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Mobile Partner Scott Hetrick recently helped a Paraguayan-born U.S. citizen resolve an E-Verify issue that was preventing her from retaining employment. The more than yearlong pro bono case proved to be a team effort, with Hetrick consulting with attorneys and a staff member in multiple Adams and Reese offices.

Hetrick began working with his client through the South Alabama Volunteer Lawyers Program in the fall of 2015. A U.S. citizen, the client was born in Paraguay in 1987, adopted by an American couple when she was four months old, and raised in Baldwin County, Alabama. Through her adoption, she became a U.S. citizen.

In 2012, the client began having difficulty retaining employment because of a data mismatch reported by the U.S. Social Security Administration (SSA) as part of the E-Verify employment eligibility process. The issue stemmed from a mismatched name reported on the client’s original Paraguayan birth certificate – of which she only had an uncertified translator’s copy – and the name appearing on her Social Security card. Because Hetrick’s client did not have an original birth certificate, she had difficulty resolving the issue with the SSA herself, and at one point in the process, her citizenship came into question.

When Hetrick contacted the SSA, he was advised the problem could be resolved with a court order changing the client’s name to match her Social Security card. Hetrick then filed a name change petition in Alabama’s Baldwin County Probate Court in December 2015. Unfortunately, the court dismissed the petition in the summer of 2016 because it would not accept anything other than an original birth certificate. Hetrick then consulted with Tampa Associate Ira Gonzalez, who contacted the Paraguay consulate in an unsuccessful attempt to get certification of the birth certificate copy.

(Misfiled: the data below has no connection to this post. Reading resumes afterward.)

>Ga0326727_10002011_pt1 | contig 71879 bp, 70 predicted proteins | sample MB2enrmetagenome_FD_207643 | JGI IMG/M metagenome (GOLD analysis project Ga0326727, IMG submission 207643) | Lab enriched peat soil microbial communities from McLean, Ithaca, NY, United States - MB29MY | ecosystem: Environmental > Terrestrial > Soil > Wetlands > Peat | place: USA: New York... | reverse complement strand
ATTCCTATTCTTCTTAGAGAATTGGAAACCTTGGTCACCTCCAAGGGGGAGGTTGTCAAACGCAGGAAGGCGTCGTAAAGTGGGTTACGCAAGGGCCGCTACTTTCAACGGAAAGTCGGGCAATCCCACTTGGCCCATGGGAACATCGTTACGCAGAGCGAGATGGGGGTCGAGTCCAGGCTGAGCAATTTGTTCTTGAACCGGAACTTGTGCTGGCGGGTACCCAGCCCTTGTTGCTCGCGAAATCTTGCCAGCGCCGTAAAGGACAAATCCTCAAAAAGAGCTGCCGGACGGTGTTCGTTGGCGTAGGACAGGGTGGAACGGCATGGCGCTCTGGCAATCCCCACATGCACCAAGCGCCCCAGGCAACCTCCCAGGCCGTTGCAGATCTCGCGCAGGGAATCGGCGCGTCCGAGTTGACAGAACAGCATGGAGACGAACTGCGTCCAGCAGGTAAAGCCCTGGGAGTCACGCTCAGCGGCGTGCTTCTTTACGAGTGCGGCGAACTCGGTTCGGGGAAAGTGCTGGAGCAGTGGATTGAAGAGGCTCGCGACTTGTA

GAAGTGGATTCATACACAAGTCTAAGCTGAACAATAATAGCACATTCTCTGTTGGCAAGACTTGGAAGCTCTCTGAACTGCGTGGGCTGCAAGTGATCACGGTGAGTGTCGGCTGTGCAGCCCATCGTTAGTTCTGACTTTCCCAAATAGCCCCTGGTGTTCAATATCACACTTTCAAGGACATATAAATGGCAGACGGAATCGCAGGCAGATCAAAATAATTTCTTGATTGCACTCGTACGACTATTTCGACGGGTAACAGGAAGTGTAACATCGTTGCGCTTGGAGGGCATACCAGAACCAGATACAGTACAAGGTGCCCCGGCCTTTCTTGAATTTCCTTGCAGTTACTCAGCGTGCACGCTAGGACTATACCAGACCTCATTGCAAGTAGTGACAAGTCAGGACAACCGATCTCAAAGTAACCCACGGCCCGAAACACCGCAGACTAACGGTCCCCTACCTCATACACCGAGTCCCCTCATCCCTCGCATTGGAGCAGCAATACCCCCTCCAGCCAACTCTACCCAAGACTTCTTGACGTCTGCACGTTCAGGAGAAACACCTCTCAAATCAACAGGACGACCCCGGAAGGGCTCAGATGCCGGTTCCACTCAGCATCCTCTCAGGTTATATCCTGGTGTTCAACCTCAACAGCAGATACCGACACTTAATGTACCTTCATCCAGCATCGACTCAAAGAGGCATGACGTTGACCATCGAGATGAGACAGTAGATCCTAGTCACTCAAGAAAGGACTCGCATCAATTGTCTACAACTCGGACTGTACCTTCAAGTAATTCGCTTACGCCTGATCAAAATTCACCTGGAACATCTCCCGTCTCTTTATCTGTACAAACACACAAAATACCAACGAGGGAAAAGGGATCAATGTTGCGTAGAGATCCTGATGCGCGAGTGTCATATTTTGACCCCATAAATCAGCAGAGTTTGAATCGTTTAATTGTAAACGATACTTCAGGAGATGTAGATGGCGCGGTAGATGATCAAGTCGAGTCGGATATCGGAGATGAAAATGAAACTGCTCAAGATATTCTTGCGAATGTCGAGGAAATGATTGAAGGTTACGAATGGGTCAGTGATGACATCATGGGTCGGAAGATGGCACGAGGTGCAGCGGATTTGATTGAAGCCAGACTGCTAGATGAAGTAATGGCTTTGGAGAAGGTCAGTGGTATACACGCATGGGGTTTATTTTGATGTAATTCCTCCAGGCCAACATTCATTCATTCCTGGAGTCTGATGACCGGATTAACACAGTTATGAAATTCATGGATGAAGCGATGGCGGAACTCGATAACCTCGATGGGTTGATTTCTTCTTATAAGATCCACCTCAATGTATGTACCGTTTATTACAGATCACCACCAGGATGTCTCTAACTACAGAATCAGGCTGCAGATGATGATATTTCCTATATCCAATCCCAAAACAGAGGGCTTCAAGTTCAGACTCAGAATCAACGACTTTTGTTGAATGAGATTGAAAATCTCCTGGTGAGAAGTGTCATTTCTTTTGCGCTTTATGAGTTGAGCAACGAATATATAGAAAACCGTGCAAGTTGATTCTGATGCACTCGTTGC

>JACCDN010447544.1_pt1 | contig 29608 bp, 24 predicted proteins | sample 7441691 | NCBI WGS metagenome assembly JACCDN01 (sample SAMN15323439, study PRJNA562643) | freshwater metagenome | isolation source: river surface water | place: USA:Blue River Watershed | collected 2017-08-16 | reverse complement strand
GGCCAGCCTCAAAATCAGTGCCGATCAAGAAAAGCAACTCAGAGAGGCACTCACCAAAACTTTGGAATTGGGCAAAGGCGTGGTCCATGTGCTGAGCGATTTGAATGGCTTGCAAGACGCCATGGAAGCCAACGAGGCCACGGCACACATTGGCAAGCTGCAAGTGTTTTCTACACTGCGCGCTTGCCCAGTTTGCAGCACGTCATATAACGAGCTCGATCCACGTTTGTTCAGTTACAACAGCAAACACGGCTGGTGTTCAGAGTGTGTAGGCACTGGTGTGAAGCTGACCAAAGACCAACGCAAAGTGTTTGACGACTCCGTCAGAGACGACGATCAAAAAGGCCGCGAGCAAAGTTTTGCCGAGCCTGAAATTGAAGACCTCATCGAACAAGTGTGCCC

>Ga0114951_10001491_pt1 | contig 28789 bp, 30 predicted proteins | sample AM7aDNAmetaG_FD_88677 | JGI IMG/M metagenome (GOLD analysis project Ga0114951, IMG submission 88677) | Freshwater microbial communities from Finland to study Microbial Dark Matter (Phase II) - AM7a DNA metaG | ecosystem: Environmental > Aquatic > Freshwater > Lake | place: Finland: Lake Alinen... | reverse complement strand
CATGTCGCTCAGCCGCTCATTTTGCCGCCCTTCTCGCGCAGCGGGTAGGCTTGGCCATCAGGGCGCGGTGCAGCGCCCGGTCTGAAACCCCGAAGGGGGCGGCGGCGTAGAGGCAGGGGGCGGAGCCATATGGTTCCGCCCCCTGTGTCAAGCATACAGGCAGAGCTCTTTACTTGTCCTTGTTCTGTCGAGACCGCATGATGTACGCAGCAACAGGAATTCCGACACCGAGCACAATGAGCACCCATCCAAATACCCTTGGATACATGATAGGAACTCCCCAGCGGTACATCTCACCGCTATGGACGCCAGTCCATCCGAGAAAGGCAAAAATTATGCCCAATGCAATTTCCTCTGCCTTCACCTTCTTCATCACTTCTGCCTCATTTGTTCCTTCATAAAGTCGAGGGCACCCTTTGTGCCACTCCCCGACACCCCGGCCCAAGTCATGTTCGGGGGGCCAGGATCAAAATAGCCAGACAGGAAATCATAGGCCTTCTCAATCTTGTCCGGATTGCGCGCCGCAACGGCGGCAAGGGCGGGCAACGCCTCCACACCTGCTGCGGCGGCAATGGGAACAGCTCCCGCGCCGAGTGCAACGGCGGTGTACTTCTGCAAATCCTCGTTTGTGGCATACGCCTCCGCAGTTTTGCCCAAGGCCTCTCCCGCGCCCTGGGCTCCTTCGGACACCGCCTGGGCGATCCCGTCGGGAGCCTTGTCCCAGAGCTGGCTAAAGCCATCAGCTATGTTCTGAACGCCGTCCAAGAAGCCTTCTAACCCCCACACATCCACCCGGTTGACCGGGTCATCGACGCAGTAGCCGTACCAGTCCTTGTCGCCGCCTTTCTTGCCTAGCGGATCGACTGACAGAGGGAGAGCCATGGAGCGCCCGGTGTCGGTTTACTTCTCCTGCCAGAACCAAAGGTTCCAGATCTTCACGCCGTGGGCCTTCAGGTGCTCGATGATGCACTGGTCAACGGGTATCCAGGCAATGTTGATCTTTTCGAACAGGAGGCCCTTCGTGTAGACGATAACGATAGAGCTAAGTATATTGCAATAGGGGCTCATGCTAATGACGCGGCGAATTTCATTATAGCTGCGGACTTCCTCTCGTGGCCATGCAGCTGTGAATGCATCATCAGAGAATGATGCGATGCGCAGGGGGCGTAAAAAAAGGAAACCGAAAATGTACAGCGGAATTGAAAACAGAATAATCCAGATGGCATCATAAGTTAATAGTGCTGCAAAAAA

Next, he reached out to Washington, D.C. Regional Office Manager Courtney Jowers for assistance in working with the Embassy of Paraguay in Washington. Jowers learned that certified copies of birth certificates can only be obtained in person in Paraguay. Armed with this information, Hetrick spent some time attempting to locate a law firm in Paraguay to assist in the matter.

In a stroke of luck, Hetrick’s client was able to locate her original Paraguayan birth certificate in December 2016. With the new document, Hetrick quickly filed a second name change petition that was granted by the Baldwin County Probate Judge in January 2017. On the same day, he accompanied his client to the SSA office and was able to resolve the E-Verify issue.

“Thanks to cross-office cooperation, we worked together to help our client resolve the name inconsistencies in her birth certificate and Social Security card,” Hetrick said. “She can now move through E-Verify process successfully and obtain employment without any issues.”